What is Gigabit Ethernet? How is It Used with PoE?

What is Gigabit Ethernet? How is it used with PoE?

What is Gigabit Ethernet? How is It Used with PoE?

Gigabit ethernet is the evolution beyond Fast Ethernet. It is… a lot faster. The “Gigabit” stands for 1 gigabit of data per second, or Gbps. This translates to 1000 Mbps which you may recognize as being really freaking fast.

If you dig Power Over Ethernet technology like we do, few things are more interesting than how data gets down those cables. Cat5 and Cat6 Cables have been in use for a long time, and with internet technology shooting for the stars, it’s often hard to believe that we’re still using the same cables, ports, and even some of the same routers we’ve been using for, oh, 20+ years now.

Part of this is that the original cables were designed well enough that there hasn’t been a need to change them yet, beyond upgrading the different ethernet cable types along the way.

There’s also the fact that those wires are pretty much everywhere at this point, so upgrading the existing technology is a lot cheaper than starting over from scratch.

Modern internet technology often simply finds new and better ways to make use of what already exists. It’s called innovation, and Gigabit Ethernet is the next evolution of the same old ethernet that has been around since 1973.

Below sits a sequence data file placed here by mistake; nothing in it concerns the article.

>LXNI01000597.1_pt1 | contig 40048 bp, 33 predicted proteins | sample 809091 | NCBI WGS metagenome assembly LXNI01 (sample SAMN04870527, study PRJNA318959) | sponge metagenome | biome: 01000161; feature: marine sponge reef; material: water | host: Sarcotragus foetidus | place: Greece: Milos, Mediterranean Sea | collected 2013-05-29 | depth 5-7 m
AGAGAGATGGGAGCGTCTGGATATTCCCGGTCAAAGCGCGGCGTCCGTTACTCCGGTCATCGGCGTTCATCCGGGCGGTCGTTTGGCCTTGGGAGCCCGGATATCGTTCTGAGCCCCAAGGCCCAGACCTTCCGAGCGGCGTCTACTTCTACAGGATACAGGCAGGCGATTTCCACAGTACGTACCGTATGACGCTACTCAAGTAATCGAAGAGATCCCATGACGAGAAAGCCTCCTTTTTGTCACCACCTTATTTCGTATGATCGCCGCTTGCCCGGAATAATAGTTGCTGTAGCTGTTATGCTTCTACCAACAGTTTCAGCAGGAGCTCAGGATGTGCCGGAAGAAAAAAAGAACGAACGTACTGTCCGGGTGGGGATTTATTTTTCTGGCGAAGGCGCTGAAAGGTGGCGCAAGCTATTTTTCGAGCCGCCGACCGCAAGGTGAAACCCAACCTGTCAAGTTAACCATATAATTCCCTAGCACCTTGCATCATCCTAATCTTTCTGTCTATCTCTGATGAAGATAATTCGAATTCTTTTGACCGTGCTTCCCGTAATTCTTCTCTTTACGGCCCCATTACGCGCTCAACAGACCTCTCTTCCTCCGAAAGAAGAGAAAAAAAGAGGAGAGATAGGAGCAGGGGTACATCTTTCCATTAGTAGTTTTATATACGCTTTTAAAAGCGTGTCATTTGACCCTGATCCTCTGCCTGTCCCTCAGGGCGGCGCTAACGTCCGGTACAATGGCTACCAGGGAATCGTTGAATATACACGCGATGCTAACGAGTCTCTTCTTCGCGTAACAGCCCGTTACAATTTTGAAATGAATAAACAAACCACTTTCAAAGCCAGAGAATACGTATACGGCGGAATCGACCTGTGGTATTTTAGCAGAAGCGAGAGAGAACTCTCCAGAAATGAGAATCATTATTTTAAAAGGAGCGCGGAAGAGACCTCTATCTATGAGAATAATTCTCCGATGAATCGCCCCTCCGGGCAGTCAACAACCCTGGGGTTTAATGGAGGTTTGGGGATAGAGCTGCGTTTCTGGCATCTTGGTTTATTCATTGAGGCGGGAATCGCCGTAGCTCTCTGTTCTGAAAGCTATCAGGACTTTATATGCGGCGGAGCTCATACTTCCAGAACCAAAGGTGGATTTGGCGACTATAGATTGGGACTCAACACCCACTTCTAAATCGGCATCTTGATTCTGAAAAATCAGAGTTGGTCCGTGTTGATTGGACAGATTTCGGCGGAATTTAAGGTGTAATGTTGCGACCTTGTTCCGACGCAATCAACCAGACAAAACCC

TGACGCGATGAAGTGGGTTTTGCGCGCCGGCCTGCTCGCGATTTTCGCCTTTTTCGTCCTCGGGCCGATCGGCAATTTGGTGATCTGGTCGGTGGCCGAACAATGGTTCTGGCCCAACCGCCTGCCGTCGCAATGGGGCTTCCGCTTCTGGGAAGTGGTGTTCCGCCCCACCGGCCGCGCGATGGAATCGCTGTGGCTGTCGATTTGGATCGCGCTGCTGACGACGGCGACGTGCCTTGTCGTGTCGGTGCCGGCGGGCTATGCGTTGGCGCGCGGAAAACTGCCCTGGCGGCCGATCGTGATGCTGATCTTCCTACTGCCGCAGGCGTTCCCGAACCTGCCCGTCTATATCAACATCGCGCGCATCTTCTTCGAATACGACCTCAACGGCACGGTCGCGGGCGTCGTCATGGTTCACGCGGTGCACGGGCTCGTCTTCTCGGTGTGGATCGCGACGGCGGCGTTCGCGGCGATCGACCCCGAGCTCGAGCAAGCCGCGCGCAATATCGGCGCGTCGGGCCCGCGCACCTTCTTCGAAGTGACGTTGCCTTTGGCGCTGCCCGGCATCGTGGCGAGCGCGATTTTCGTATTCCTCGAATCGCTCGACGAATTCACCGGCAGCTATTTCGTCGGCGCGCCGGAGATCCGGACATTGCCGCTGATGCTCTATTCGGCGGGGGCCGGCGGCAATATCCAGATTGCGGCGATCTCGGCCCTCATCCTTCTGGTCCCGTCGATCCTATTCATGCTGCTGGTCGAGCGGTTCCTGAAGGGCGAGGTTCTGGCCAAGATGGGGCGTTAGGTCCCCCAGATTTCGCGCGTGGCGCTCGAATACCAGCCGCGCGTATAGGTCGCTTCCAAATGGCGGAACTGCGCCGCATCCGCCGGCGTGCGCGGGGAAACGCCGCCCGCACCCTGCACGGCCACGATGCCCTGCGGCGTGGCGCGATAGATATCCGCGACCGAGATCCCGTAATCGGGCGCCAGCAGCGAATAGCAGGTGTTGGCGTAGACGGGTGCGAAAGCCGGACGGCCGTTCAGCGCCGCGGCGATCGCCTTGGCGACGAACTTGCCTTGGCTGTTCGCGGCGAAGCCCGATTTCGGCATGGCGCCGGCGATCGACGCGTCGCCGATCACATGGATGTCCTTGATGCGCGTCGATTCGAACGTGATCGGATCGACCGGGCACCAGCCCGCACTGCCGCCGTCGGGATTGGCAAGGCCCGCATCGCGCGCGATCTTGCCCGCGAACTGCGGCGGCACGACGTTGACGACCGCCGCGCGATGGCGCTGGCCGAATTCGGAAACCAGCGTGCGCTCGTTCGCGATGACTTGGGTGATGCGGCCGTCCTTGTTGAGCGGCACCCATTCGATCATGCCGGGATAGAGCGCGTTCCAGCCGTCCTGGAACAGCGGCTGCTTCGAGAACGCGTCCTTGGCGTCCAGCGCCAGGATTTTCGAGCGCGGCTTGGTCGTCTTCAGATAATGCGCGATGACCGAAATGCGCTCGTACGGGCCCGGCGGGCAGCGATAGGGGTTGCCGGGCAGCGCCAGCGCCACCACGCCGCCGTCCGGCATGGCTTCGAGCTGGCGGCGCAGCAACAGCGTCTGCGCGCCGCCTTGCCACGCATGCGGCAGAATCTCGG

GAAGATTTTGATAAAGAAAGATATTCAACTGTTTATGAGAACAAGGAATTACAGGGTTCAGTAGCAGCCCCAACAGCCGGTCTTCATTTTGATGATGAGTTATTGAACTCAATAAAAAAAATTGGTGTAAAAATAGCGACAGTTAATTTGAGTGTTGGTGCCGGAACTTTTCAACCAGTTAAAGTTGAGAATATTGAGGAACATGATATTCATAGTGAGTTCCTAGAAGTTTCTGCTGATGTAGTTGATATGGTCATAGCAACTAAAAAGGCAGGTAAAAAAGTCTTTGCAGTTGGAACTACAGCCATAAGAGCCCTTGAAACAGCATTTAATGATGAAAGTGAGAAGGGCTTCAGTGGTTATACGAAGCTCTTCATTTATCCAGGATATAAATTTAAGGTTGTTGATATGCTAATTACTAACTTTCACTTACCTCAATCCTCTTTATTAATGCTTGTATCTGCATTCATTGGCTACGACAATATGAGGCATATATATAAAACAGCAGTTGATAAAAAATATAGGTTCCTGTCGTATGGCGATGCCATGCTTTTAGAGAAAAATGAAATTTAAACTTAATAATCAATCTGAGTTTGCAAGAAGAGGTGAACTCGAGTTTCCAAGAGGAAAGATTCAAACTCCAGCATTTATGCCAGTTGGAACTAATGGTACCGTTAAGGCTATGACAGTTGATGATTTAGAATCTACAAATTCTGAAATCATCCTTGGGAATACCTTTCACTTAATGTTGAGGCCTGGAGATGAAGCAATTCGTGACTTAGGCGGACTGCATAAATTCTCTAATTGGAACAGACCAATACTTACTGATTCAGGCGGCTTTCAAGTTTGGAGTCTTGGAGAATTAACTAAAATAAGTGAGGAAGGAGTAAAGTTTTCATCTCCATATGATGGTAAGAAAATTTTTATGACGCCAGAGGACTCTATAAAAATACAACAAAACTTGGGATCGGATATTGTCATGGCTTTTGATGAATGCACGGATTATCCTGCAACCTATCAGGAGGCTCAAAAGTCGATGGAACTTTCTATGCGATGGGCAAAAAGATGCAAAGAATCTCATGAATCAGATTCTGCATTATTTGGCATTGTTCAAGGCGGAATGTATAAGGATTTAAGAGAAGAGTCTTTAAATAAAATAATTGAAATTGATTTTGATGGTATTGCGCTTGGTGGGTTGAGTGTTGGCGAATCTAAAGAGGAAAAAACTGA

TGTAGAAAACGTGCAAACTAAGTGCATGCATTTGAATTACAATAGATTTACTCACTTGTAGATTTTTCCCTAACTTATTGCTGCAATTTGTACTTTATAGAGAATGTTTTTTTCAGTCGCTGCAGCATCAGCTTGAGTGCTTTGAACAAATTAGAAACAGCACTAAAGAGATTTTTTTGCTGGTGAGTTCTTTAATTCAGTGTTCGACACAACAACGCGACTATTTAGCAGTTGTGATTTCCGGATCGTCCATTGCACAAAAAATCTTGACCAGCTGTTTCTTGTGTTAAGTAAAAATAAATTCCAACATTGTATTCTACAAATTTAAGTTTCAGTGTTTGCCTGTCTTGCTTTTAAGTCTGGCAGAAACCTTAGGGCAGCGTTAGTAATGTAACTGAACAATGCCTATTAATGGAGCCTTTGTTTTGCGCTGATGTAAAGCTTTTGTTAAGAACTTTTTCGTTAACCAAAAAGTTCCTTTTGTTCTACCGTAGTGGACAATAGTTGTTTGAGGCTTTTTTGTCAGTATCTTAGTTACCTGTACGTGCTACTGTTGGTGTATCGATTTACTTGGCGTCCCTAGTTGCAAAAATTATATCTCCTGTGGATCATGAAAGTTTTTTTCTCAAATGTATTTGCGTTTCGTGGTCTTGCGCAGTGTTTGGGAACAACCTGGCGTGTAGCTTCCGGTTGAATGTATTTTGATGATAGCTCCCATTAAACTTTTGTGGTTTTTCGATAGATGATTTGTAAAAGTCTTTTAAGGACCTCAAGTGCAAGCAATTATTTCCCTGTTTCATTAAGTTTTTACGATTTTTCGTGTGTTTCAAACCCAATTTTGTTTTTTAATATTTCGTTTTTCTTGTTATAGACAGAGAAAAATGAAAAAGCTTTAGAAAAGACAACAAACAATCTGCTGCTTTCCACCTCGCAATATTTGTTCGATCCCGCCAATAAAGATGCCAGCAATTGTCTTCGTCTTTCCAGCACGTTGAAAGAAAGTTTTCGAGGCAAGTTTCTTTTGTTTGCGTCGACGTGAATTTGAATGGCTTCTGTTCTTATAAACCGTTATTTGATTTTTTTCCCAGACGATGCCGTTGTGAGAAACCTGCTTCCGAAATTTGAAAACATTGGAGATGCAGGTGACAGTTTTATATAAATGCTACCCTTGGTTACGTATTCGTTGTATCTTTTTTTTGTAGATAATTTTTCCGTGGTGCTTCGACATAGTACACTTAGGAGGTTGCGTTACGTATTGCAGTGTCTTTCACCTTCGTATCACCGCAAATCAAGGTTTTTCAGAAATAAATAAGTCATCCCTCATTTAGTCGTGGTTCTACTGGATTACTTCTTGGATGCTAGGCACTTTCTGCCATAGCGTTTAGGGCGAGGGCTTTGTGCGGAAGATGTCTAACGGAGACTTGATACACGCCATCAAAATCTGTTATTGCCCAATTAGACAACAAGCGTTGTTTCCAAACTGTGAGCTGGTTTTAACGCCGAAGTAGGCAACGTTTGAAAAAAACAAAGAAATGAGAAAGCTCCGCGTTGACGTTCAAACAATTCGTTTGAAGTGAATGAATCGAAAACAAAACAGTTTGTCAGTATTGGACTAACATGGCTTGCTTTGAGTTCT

If you’ve read this far, I’m sure you’re willing to get read on to get your answer. Want to know what the heck is Gigabit ethernet? Will it work with PoE?

Don’t worry. We’ve got you covered.

What is Gigabit Ethernet?

Gigabit ethernet is the evolution beyond Fast Ethernet. It is… a lot faster. The “Gigabit” stands for 1 gigabit of data per second, or Gbps. This translates to 1000 Mbps which you may recognize as being really freaking fast.

To be honest, very few devices and connections manage to use up an entire Gigabit system, though many split it into multiple Fast Ethernet connections effectively from a central network point.

Gigabit ethernet works the same way Fast Ethernet does, through twisted copper wires. Specifically, it can be run through any Cat5e and Cat6a cable if configured correctly. Just as Fast Ethernet was designed to work with the original Cat5 cables.

For short distances (inside a home or building, but not between estates), Gigabit Ethernet is an unbelievably powerful way to transfer data at break-neck speeds and/or distribute high-speed access to multiple endpoints inside the network.

Advantages of Ethernet

Gigabit ethernet is considered a must for some professionals and hobbyists who need the highest possible data streaming speed on the market. Mainly, video creators, 4K video streamers, and video game streamers. Visual data, as you may know, is extremely data-heavy. So among the best uses for gigabit ethernet is to ensure that transferring or streaming video data is as smooth and frame-rate-perfect as possible.

Even better, a gigabit connection allows you to split off an incredibly high-speed internet into multiple tasks and devices without slowing any one device or streaming session down. Gigabit ethernet is also highly valuable if you do an extensive amount of file transfers inside your internal LAN network of computers.